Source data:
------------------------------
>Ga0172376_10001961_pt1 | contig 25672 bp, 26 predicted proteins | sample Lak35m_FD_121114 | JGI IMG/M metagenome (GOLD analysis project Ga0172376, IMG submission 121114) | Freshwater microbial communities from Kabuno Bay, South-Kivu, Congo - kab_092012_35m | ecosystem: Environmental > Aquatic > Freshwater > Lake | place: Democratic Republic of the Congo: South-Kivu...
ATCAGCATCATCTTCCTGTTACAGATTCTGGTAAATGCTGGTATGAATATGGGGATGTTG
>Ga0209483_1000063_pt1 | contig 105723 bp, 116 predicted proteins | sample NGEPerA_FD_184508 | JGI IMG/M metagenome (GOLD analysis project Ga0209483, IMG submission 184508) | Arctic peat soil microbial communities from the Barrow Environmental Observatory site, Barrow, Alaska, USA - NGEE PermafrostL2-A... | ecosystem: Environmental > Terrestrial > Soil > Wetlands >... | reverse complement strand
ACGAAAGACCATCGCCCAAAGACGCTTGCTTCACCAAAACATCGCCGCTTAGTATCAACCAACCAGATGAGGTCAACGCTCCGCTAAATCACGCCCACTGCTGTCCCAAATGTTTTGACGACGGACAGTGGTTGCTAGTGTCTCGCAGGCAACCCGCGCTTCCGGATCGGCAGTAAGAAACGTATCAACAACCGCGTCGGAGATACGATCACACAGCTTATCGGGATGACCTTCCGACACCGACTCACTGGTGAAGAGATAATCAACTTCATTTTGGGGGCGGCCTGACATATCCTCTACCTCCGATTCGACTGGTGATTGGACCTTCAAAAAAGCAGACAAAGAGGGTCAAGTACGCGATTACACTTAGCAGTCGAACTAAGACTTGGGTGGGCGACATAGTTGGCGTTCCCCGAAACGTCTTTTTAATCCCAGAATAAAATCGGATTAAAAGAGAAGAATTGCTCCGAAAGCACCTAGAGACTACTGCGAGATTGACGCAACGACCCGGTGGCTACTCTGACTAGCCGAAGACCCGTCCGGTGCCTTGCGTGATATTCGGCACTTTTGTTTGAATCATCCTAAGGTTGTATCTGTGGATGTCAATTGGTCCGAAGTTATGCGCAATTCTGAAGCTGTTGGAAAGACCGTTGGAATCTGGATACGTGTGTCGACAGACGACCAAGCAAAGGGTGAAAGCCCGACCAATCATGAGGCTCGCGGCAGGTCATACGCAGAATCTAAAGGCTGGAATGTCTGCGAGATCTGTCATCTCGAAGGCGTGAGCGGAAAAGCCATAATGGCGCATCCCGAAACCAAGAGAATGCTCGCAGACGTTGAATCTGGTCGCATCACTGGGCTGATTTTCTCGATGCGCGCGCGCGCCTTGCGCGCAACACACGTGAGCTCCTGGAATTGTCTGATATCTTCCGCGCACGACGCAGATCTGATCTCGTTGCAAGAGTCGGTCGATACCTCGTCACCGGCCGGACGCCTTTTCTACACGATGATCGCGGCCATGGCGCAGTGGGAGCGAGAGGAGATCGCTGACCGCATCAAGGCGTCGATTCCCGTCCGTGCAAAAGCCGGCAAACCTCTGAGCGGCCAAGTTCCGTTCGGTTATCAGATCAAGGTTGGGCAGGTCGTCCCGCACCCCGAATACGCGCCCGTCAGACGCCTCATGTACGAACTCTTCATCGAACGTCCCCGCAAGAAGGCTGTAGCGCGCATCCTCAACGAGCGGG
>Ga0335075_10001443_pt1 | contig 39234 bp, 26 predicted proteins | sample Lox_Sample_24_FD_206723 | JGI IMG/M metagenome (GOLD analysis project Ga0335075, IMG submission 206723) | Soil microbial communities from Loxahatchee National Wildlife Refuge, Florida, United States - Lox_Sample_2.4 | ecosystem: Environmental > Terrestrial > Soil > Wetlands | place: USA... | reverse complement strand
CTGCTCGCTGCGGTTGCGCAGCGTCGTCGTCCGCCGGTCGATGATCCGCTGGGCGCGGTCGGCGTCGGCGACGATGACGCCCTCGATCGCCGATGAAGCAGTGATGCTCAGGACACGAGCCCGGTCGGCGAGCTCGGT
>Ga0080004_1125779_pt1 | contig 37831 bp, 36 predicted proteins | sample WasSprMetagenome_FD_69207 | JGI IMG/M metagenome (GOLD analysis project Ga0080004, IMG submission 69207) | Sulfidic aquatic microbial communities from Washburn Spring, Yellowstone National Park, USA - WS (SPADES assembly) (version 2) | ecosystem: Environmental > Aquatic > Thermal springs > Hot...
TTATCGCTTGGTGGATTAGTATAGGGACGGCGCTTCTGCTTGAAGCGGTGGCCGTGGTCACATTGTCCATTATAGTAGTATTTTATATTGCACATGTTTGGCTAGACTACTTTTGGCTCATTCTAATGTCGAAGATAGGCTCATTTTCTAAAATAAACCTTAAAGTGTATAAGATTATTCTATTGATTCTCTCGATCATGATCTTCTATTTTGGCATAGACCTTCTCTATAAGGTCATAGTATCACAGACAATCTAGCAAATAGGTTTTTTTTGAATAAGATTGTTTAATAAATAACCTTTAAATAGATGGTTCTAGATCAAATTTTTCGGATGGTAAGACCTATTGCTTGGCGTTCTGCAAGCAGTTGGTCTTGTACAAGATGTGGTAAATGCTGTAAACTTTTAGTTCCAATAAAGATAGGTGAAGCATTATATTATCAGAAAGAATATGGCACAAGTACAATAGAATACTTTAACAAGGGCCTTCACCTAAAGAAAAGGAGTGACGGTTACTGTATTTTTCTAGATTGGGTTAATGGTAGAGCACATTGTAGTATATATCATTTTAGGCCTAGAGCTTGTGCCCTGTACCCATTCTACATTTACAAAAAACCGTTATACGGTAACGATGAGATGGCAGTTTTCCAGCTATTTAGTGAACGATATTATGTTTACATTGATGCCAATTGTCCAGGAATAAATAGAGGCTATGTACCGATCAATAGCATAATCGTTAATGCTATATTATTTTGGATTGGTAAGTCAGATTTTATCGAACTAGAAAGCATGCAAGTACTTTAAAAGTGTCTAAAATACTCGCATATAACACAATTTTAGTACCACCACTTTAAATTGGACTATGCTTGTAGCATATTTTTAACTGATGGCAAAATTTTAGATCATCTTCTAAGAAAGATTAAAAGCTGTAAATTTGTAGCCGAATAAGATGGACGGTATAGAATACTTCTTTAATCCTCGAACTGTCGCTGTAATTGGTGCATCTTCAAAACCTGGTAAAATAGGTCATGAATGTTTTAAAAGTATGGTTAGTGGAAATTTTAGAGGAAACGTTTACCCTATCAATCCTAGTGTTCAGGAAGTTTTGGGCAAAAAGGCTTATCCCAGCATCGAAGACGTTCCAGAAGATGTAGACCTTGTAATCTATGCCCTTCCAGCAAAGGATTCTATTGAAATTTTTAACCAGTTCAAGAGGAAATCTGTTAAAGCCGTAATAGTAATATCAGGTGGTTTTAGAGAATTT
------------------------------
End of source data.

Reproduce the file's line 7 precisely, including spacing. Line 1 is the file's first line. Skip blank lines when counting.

>Ga0080004_1125779_pt1 | contig 37831 bp, 36 predicted proteins | sample WasSprMetagenome_FD_69207 | JGI IMG/M metagenome (GOLD analysis project Ga0080004, IMG submission 69207) | Sulfidic aquatic microbial communities from Washburn Spring, Yellowstone National Park, USA - WS (SPADES assembly) (version 2) | ecosystem: Environmental > Aquatic > Thermal springs > Hot...